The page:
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Bereavement And Grief


I’m 41 year old man who lost his wife of 21 years suddenly in February this year. Having problems with depression I’ve been taking wellbutrin for 2 months but it doesn’t seem to be helping to much. I get about 2 weeks of what seems normal during this time I’m happy and can reason threw the tough times. Then out of nowhere I get paranoid and numb can’t really feel the love of my friends and family. I’m going to see a psychologist every 2 weeks to see if that helps usually talking helps but doesn’t last very long. I was wondering if Prozac or that type of drug would help better than the wellbutrin. I seem to have anxiety at the start of my bad weeks. Just trying to get well.

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First, realize that you’ve sustained a pretty severe blow with the loss of your wife. Getting depressed and having a strong grief reaction is a pretty normal thing in the wake of such a loss. There tend to be regular patterns to this type of reaction (sometimes called “stress-response syndromes”). At first people tend to be in denial that the loss has occurred. Later they may become angry. Also – often for a time people swing between states of intrusive and painful memories that can disorganize and states of numbness and avoidance. Much of the time, this swinging between numb and raw feelings subsides over time and the bereaved person eventually comes through the ordeal. In some percentage of cases, however, the person gets stuck in the numb feeling, or the raw feeling. Left untreated, the grief process may go on for years. Pathological bereavement, as this stuck condition is known, is not considered as a diagnosis until a considerable amount of time has passed with continuing symptoms (18 months or so as I recall).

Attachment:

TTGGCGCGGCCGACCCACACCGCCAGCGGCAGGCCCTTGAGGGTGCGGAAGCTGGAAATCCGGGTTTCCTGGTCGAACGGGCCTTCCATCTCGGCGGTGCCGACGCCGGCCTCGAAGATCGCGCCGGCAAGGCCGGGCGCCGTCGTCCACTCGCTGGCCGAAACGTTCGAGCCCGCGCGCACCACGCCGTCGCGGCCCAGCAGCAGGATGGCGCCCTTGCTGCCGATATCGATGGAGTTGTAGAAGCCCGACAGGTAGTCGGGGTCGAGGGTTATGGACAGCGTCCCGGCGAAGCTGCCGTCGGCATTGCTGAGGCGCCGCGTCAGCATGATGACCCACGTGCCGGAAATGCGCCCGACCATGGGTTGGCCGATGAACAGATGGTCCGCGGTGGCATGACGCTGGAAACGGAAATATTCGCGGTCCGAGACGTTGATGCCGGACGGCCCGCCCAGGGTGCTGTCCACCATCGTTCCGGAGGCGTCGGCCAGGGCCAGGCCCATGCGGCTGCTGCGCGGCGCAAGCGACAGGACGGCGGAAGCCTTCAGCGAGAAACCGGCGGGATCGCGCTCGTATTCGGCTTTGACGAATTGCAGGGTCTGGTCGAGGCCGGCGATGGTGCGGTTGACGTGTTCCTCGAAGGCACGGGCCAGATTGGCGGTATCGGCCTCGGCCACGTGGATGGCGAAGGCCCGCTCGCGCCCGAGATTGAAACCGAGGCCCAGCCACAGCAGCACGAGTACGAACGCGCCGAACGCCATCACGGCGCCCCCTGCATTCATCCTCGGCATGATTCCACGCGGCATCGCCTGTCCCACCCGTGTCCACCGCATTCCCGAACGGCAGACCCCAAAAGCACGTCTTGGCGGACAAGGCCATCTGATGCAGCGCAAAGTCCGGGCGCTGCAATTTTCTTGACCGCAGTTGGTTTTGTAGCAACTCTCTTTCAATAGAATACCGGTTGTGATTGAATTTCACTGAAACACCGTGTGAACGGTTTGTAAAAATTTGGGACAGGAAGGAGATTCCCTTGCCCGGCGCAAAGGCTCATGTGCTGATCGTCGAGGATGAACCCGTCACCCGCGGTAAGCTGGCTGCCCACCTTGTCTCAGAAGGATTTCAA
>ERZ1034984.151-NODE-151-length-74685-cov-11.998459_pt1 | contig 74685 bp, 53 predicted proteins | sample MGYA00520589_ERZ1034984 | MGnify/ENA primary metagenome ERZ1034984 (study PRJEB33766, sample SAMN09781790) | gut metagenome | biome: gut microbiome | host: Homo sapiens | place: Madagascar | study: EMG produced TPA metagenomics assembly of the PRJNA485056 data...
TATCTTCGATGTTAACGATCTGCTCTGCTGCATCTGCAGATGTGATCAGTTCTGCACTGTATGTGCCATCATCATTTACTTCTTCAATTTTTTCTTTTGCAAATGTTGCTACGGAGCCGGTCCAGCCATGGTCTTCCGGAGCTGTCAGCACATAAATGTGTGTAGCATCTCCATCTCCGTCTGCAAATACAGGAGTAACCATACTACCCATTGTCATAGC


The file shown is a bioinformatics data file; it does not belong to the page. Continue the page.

p> It is very good that you are working with your doctor to help you through this painful time. By all means, ask him or her for a different medicine if the Welbutrin is not doing it’s job for you. Understand, however, that these medicines are not magic pills and that they cannot change the facts of your loss. The medicines can take away bad moods but they cannot help you to adapt to your changed circumstance. Adaptational change requires that you get out into the world and interact with other people. I wonder if it might not be a good idea to supplement your twice a month therapist sessions with additional participation in a local support group. Such groups exist in many areas and offer an opportunity to be with other people who have suffered similar losses. You get to tell your story (which can help) and receive the support and understanding of others who have lived similar experiences and you get to support others too. Both being heard and getting to help others can be powerful healing experiences. A group like this (or religious group participation, or volunteer work, or other group things to do) are also a way to get out into the world and create a new support network for yourself. Good luck.

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